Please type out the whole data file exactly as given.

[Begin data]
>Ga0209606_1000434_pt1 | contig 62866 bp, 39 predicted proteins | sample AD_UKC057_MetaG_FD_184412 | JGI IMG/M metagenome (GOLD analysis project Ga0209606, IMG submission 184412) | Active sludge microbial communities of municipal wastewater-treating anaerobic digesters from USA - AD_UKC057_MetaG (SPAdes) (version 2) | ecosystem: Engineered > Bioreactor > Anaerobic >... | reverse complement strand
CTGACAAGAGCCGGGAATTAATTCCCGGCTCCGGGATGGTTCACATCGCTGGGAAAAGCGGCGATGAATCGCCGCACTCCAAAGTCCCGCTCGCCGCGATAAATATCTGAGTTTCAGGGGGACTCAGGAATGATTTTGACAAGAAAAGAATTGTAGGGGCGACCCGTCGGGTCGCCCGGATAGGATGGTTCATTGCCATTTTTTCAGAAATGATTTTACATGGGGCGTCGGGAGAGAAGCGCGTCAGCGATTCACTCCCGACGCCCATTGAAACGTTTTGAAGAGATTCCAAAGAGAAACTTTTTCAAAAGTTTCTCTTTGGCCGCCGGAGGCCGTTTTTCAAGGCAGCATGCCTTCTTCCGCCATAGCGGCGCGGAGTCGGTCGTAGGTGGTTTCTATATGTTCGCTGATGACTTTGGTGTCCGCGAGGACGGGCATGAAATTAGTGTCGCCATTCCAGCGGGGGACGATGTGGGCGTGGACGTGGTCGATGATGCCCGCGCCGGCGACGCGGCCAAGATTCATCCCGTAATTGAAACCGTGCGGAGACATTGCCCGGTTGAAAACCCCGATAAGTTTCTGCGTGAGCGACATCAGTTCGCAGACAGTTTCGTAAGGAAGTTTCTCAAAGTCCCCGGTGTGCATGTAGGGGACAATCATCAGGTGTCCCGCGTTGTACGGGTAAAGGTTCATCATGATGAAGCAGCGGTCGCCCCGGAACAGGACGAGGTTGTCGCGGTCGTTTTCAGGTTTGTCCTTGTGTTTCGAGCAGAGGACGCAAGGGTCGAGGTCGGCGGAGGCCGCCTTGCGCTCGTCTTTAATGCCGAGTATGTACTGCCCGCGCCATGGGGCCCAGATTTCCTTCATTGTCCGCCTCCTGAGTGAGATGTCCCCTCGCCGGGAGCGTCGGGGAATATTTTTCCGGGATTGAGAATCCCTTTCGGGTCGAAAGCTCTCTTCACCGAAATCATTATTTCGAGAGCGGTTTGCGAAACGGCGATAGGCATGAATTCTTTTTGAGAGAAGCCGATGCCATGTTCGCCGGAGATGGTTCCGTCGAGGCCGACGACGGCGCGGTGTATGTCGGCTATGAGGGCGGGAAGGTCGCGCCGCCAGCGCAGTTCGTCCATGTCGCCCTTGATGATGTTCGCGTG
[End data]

>Ga0209606_1000434_pt1 | contig 62866 bp, 39 predicted proteins | sample AD_UKC057_MetaG_FD_184412 | JGI IMG/M metagenome (GOLD analysis project Ga0209606, IMG submission 184412) | Active sludge microbial communities of municipal wastewater-treating anaerobic digesters from USA - AD_UKC057_MetaG (SPAdes) (version 2) | ecosystem: Engineered > Bioreactor > Anaerobic >... | reverse complement strand
CTGACAAGAGCCGGGAATTAATTCCCGGCTCCGGGATGGTTCACATCGCTGGGAAAAGCGGCGATGAATCGCCGCACTCCAAAGTCCCGCTCGCCGCGATAAATATCTGAGTTTCAGGGGGACTCAGGAATGATTTTGACAAGAAAAGAATTGTAGGGGCGACCCGTCGGGTCGCCCGGATAGGATGGTTCATTGCCATTTTTTCAGAAATGATTTTACATGGGGCGTCGGGAGAGAAGCGCGTCAGCGATTCACTCCCGACGCCCATTGAAACGTTTTGAAGAGATTCCAAAGAGAAACTTTTTCAAAAGTTTCTCTTTGGCCGCCGGAGGCCGTTTTTCAAGGCAGCATGCCTTCTTCCGCCATAGCGGCGCGGAGTCGGTCGTAGGTGGTTTCTATATGTTCGCTGATGACTTTGGTGTCCGCGAGGACGGGCATGAAATTAGTGTCGCCATTCCAGCGGGGGACGATGTGGGCGTGGACGTGGTCGATGATGCCCGCGCCGGCGACGCGGCCAAGATTCATCCCGTAATTGAAACCGTGCGGAGACATTGCCCGGTTGAAAACCCCGATAAGTTTCTGCGTGAGCGACATCAGTTCGCAGACAGTTTCGTAAGGAAGTTTCTCAAAGTCCCCGGTGTGCATGTAGGGGACAATCATCAGGTGTCCCGCGTTGTACGGGTAAAGGTTCATCATGATGAAGCAGCGGTCGCCCCGGAACAGGACGAGGTTGTCGCGGTCGTTTTCAGGTTTGTCCTTGTGTTTCGAGCAGAGGACGCAAGGGTCGAGGTCGGCGGAGGCCGCCTTGCGCTCGTCTTTAATGCCGAGTATGTACTGCCCGCGCCATGGGGCCCAGATTTCCTTCATTGTCCGCCTCCTGAGTGAGATGTCCCCTCGCCGGGAGCGTCGGGGAATATTTTTCCGGGATTGAGAATCCCTTTCGGGTCGAAAGCTCTCTTCACCGAAATCATTATTTCGAGAGCGGTTTGCGAAACGGCGATAGGCATGAATTCTTTTTGAGAGAAGCCGATGCCATGTTCGCCGGAGATGGTTCCGTCGAGGCCGACGACGGCGCGGTGTATGTCGGCTATGAGGGCGGGAAGGTCGCGCCGCCAGCGCAGTTCGTCCATGTCGCCCTTGATGATGTTCGCGTG